David Spires
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Richard Sinkler


From:
Oakdale, California
Post Posted 31 Aug 2017 11:14 am     Reply with quote

If you want to use your amp, put it in front of you and angle it back at you. Or set it to your side. If you get a good sound back in your ears, you can even place the amp offstage if the stage volume is still too loud.
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Michael Haselman


From:
St. Paul
Post Posted 31 Aug 2017 7:55 pm     Reply with quote

For a couple years I used the Pod XT with Tommy Dodd presets for in-ears, FOH. Got lots of tone compliments and worked great for IEM. Made for easier set-up/teardown also. Still prefer my NV112 but worked very well in that situation.
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Carl Mesrobian


From:
Salem, Massachusetts, USA
Post Posted 4 Sep 2017 6:45 am     Reply with quote

I've used in ears on stage with my Princeton Reverb on 3 and mic'ed. I found that the Peavey was just too much for the gig and would have to use it super low, which I found hard to do with a 210 watt amp.

One of the key things is to make sure the in ears are in your ears the right way. If they are not in your ears tight enough you lose tons of bottom and they can sound tinny.

Are the IEM custom fit or the stock plugs that are interchangeable? I use stock Westones and it takes a while to get used to the sound and I accepted the fact that what I heard was not what the FOH heard, and had to trust the sound engineer to get it right to the audience.

Two of the players had Kemper profilers, but they are $$$
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ajm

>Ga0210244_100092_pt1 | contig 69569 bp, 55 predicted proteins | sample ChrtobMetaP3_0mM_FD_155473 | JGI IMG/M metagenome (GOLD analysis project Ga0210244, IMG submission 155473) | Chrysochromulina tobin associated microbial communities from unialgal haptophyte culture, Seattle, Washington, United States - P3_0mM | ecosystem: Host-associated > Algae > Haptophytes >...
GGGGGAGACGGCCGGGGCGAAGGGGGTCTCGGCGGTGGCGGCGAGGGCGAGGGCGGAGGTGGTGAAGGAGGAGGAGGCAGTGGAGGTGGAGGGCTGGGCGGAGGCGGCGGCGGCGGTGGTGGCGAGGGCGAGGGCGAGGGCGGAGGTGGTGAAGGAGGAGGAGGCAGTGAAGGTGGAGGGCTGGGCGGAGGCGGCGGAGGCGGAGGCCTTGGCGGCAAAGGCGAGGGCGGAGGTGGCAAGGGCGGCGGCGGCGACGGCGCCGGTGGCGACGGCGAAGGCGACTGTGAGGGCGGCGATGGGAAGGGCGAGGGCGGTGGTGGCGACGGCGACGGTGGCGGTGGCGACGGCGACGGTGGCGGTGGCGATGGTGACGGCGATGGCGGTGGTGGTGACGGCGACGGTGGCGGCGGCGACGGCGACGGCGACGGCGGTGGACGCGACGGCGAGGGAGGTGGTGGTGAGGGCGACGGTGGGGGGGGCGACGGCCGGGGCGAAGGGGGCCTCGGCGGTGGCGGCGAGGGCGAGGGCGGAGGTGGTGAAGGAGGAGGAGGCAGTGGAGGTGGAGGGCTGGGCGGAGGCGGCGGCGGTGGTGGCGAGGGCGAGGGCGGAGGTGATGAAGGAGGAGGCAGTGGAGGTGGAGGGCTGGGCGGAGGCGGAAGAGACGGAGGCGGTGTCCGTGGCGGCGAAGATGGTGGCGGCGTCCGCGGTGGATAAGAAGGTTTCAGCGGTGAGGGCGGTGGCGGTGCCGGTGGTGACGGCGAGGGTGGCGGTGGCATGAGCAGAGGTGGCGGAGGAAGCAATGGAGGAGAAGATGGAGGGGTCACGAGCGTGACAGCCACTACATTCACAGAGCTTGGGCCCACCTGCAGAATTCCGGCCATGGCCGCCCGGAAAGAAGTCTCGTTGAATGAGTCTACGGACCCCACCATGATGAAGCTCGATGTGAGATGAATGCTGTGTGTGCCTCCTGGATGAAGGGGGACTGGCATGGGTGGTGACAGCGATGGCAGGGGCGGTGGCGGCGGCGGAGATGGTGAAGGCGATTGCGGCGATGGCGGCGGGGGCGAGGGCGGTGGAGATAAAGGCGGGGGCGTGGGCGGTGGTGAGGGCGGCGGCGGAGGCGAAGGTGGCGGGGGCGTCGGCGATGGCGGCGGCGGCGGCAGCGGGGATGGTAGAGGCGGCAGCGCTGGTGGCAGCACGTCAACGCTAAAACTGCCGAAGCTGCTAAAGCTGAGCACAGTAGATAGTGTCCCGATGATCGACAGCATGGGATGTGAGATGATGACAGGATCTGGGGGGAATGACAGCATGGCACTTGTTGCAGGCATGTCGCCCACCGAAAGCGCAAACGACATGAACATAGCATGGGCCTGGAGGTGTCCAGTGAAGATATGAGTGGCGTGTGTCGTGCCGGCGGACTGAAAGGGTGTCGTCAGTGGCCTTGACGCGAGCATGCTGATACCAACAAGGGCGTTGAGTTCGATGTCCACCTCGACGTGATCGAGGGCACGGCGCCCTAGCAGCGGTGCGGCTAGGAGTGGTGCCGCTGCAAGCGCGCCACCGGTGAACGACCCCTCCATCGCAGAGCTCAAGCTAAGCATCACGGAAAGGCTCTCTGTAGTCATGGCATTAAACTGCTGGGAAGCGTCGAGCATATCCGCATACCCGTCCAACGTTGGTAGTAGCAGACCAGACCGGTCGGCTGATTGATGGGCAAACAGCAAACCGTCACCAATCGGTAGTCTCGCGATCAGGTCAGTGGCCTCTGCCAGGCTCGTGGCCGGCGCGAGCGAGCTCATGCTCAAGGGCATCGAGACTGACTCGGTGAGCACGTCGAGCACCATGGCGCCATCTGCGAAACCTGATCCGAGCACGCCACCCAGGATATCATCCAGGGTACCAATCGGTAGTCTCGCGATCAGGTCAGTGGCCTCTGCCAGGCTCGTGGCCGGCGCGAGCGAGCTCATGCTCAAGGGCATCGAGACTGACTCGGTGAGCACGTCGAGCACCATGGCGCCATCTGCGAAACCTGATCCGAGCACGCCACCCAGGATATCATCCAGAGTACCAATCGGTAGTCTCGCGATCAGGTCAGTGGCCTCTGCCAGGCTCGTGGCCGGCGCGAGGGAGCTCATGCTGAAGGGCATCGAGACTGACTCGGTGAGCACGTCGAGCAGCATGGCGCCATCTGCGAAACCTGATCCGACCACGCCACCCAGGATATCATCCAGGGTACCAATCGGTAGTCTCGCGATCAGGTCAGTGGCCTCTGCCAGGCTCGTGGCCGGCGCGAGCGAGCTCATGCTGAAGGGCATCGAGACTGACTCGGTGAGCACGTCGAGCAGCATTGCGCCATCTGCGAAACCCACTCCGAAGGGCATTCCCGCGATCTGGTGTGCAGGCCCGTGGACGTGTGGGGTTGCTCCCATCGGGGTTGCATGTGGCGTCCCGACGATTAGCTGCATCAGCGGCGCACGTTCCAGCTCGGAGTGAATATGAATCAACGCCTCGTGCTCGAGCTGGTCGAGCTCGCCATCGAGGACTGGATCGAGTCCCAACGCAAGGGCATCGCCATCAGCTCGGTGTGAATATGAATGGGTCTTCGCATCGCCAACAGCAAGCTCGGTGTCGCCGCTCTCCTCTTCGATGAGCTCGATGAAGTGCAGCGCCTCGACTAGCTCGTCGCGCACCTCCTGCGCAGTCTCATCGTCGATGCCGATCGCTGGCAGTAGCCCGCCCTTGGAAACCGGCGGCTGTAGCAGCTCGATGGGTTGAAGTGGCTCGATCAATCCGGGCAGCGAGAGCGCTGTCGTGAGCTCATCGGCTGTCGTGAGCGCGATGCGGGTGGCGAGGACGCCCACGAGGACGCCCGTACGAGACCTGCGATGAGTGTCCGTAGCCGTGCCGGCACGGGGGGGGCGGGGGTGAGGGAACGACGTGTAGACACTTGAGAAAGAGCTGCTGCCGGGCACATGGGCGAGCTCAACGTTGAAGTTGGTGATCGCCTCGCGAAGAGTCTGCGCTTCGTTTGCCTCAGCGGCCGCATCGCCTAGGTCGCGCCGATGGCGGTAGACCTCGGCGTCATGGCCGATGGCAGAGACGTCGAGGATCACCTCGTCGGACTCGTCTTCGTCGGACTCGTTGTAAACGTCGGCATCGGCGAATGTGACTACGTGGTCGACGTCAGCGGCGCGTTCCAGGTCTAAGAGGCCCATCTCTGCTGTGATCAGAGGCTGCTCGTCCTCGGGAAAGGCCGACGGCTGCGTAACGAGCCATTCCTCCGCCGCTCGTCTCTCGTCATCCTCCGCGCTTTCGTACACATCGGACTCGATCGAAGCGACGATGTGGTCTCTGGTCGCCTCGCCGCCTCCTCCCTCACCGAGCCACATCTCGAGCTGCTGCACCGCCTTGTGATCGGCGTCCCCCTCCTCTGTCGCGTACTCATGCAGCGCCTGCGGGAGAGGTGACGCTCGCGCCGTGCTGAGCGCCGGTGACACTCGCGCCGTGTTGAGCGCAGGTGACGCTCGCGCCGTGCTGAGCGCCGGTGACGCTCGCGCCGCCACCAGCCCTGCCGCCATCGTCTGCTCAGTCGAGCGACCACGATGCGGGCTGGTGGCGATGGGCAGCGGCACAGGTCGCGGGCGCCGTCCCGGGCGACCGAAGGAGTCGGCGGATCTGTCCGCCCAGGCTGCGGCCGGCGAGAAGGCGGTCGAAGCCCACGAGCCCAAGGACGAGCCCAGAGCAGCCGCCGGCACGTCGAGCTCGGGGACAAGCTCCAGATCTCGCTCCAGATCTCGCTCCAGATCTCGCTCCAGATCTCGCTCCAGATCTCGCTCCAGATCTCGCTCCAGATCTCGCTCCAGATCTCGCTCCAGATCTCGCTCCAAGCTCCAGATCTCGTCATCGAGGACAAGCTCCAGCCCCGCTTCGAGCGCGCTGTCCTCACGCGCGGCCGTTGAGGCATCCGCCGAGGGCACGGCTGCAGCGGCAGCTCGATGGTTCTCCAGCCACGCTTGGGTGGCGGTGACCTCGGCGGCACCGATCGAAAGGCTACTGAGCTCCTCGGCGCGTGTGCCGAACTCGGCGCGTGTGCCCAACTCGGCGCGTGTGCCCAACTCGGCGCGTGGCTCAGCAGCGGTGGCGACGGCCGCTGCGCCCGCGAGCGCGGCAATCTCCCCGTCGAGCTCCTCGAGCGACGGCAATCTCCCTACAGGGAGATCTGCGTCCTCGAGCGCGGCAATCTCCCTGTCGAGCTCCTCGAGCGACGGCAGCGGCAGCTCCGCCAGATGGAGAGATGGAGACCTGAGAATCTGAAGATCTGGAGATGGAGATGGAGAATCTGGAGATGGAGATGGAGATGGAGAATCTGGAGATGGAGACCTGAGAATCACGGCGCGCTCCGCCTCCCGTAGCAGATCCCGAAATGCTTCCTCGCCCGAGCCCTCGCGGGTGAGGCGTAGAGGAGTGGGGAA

From:
Los Angeles
Post Posted 4 Sep 2017 7:24 am     Reply with quote

Sort of off topic, but those in ear monitors scare the crap out of me.

I've never used them, but with my experiences with your typical "musicians", and them playing with their latest toys, and their general level of competence, all it would take would be one good shot of feedback right on your eardrums, and...........
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Josh Braun


From:
Minneapolis, Minnesota, USA
Post Posted 4 Sep 2017 8:18 am     Reply with quote

All quality non-budget in ear monitors have limiters (or equivalent technology). This prevents those spikes Ajm is worried about. Don't buy a pair without this basic component!
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Drew Pierce


From:
Arkansas, USA
Post Posted 4 Sep 2017 10:42 am     Reply with quote

Mic your amp. An SM57 will work (facing the speaker, not dangled from above), but the Sennheiser E609 is better. It is a side-address mic designed specifically to deal with the high sound pressure levels encountered in the face of a speaker.